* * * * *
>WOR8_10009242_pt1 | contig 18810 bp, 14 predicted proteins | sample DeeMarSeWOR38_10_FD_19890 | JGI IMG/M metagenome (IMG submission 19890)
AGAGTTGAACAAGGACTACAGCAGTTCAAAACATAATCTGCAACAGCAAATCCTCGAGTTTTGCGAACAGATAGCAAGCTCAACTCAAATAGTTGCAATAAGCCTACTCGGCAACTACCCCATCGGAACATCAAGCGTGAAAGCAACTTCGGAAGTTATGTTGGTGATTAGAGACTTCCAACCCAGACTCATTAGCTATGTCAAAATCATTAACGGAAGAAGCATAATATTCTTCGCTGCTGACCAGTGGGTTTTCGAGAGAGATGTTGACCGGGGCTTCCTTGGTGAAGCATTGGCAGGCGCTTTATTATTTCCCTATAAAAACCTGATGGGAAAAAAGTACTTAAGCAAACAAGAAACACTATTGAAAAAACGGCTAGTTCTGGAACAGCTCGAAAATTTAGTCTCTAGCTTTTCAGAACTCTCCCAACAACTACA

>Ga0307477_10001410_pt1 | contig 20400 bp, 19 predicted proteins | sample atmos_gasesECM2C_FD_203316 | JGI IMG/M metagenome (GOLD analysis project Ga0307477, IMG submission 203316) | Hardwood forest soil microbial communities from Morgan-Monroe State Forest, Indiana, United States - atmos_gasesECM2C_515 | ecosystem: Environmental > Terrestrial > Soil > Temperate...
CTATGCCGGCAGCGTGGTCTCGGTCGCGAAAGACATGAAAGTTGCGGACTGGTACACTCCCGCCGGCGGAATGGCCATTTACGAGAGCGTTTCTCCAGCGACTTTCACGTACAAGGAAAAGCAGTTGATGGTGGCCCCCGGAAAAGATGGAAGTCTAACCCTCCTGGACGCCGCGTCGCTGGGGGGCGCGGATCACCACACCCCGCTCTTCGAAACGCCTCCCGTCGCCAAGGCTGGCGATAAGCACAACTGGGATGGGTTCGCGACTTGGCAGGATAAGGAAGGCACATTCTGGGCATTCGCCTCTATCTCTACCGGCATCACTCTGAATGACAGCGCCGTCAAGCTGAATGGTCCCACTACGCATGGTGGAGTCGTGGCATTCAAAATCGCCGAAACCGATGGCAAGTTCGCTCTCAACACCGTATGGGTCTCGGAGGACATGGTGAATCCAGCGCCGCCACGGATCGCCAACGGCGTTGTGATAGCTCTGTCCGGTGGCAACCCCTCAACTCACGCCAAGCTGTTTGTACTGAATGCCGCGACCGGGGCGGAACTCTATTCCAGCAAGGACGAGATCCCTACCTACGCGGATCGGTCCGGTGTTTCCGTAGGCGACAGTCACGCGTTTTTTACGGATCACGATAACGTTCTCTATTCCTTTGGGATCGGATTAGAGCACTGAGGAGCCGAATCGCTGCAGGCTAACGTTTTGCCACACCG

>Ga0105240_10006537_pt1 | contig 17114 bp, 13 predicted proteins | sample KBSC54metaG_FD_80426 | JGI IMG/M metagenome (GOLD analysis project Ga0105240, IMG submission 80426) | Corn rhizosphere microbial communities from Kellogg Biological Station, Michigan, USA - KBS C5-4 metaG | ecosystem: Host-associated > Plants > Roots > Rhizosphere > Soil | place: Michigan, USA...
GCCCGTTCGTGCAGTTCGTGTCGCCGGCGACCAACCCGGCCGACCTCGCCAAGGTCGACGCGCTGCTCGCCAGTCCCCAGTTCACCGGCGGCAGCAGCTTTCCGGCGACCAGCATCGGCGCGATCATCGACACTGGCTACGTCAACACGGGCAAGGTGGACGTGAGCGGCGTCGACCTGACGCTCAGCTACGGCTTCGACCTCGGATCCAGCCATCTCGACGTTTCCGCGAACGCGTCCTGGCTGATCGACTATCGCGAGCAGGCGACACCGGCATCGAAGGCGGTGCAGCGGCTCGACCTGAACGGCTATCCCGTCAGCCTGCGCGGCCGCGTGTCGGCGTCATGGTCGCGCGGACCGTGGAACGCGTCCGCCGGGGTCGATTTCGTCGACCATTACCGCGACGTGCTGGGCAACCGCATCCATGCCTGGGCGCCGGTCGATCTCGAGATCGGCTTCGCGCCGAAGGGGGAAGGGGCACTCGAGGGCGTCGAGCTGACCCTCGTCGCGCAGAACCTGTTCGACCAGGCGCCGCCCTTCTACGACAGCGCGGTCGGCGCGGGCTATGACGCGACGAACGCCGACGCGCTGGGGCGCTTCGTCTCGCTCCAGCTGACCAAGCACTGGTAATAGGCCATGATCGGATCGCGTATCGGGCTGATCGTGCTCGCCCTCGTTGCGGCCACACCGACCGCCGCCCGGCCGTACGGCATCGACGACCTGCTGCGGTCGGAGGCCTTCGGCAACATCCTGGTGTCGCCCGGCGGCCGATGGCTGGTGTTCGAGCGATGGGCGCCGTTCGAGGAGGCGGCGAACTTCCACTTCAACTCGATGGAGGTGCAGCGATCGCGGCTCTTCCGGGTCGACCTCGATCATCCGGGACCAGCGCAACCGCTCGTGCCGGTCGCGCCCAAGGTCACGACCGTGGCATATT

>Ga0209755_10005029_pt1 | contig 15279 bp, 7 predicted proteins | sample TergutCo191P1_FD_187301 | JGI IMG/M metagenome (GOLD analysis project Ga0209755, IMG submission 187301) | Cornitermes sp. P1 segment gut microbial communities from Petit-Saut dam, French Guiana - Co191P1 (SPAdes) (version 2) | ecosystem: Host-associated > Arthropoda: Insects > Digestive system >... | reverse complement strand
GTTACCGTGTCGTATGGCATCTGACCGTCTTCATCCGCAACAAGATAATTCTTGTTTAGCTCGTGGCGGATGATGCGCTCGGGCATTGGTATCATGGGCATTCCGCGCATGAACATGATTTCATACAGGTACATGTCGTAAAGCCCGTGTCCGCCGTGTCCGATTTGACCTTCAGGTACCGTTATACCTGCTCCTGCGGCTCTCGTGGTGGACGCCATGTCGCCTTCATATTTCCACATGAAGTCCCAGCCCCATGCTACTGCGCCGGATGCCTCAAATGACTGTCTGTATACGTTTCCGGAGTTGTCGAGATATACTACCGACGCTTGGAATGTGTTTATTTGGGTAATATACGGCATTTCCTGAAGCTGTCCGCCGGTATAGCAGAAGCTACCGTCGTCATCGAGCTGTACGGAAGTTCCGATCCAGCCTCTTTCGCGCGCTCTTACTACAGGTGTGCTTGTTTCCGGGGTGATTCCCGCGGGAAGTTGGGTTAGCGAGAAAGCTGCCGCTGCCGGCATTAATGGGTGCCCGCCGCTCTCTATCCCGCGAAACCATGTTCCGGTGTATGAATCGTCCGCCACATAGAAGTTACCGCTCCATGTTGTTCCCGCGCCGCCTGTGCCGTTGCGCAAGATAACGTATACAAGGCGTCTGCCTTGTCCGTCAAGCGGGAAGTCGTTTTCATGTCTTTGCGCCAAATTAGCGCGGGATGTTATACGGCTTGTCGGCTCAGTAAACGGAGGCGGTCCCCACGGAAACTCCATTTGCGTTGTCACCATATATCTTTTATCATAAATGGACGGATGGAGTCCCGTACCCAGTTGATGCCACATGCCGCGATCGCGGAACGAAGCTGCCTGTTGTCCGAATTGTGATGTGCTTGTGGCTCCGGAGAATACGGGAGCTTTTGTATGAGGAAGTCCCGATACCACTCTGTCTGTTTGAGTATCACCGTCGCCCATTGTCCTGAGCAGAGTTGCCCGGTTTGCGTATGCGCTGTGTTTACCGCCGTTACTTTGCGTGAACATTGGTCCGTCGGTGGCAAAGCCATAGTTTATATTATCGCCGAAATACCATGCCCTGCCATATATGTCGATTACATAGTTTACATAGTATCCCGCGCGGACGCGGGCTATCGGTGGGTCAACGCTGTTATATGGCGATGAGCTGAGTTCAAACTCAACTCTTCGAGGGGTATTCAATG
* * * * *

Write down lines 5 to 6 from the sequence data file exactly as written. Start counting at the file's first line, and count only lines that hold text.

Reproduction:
>Ga0105240_10006537_pt1 | contig 17114 bp, 13 predicted proteins | sample KBSC54metaG_FD_80426 | JGI IMG/M metagenome (GOLD analysis project Ga0105240, IMG submission 80426) | Corn rhizosphere microbial communities from Kellogg Biological Station, Michigan, USA - KBS C5-4 metaG | ecosystem: Host-associated > Plants > Roots > Rhizosphere > Soil | place: Michigan, USA...
GCCCGTTCGTGCAGTTCGTGTCGCCGGCGACCAACCCGGCCGACCTCGCCAAGGTCGACGCGCTGCTCGCCAGTCCCCAGTTCACCGGCGGCAGCAGCTTTCCGGCGACCAGCATCGGCGCGATCATCGACACTGGCTACGTCAACACGGGCAAGGTGGACGTGAGCGGCGTCGACCTGACGCTCAGCTACGGCTTCGACCTCGGATCCAGCCATCTCGACGTTTCCGCGAACGCGTCCTGGCTGATCGACTATCGCGAGCAGGCGACACCGGCATCGAAGGCGGTGCAGCGGCTCGACCTGAACGGCTATCCCGTCAGCCTGCGCGGCCGCGTGTCGGCGTCATGGTCGCGCGGACCGTGGAACGCGTCCGCCGGGGTCGATTTCGTCGACCATTACCGCGACGTGCTGGGCAACCGCATCCATGCCTGGGCGCCGGTCGATCTCGAGATCGGCTTCGCGCCGAAGGGGGAAGGGGCACTCGAGGGCGTCGAGCTGACCCTCGTCGCGCAGAACCTGTTCGACCAGGCGCCGCCCTTCTACGACAGCGCGGTCGGCGCGGGCTATGACGCGACGAACGCCGACGCGCTGGGGCGCTTCGTCTCGCTCCAGCTGACCAAGCACTGGTAATAGGCCATGATCGGATCGCGTATCGGGCTGATCGTGCTCGCCCTCGTTGCGGCCACACCGACCGCCGCCCGGCCGTACGGCATCGACGACCTGCTGCGGTCGGAGGCCTTCGGCAACATCCTGGTGTCGCCCGGCGGCCGATGGCTGGTGTTCGAGCGATGGGCGCCGTTCGAGGAGGCGGCGAACTTCCACTTCAACTCGATGGAGGTGCAGCGATCGCGGCTCTTCCGGGTCGACCTCGATCATCCGGGACCAGCGCAACCGCTCGTGCCGGTCGCGCCCAAGGTCACGACCGTGGCATATT